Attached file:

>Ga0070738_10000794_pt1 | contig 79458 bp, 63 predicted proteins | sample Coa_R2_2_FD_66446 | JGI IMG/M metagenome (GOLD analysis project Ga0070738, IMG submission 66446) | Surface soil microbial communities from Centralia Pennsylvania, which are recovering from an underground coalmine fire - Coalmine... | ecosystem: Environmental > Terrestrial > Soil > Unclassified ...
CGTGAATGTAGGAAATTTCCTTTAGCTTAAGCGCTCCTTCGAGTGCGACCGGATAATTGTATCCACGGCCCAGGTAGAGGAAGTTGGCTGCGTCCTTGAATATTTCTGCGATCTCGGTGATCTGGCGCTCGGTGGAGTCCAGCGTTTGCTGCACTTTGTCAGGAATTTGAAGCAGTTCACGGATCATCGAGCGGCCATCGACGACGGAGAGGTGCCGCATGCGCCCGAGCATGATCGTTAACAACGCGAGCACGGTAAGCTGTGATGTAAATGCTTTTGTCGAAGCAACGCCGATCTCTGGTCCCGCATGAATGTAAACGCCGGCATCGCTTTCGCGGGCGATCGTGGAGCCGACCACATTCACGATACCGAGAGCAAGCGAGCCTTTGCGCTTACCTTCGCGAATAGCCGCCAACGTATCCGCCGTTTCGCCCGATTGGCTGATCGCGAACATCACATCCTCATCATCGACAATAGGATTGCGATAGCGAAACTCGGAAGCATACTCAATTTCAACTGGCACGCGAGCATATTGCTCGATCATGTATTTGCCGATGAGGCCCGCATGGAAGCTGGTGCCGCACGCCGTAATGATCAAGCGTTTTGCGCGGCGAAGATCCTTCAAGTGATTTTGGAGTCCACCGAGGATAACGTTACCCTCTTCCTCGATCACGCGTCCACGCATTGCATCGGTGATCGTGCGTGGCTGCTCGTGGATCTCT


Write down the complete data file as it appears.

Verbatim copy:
>Ga0070738_10000794_pt1 | contig 79458 bp, 63 predicted proteins | sample Coa_R2_2_FD_66446 | JGI IMG/M metagenome (GOLD analysis project Ga0070738, IMG submission 66446) | Surface soil microbial communities from Centralia Pennsylvania, which are recovering from an underground coalmine fire - Coalmine... | ecosystem: Environmental > Terrestrial > Soil > Unclassified ...
CGTGAATGTAGGAAATTTCCTTTAGCTTAAGCGCTCCTTCGAGTGCGACCGGATAATTGTATCCACGGCCCAGGTAGAGGAAGTTGGCTGCGTCCTTGAATATTTCTGCGATCTCGGTGATCTGGCGCTCGGTGGAGTCCAGCGTTTGCTGCACTTTGTCAGGAATTTGAAGCAGTTCACGGATCATCGAGCGGCCATCGACGACGGAGAGGTGCCGCATGCGCCCGAGCATGATCGTTAACAACGCGAGCACGGTAAGCTGTGATGTAAATGCTTTTGTCGAAGCAACGCCGATCTCTGGTCCCGCATGAATGTAAACGCCGGCATCGCTTTCGCGGGCGATCGTGGAGCCGACCACATTCACGATACCGAGAGCAAGCGAGCCTTTGCGCTTACCTTCGCGAATAGCCGCCAACGTATCCGCCGTTTCGCCCGATTGGCTGATCGCGAACATCACATCCTCATCATCGACAATAGGATTGCGATAGCGAAACTCGGAAGCATACTCAATTTCAACTGGCACGCGAGCATATTGCTCGATCATGTATTTGCCGATGAGGCCCGCATGGAAGCTGGTGCCGCACGCCGTAATGATCAAGCGTTTTGCGCGGCGAAGATCCTTCAAGTGATTTTGGAGTCCACCGAGGATAACGTTACCCTCTTCCTCGATCACGCGTCCACGCATTGCATCGGTGATCGTGCGTGGCTGCTCGTGGATCTCT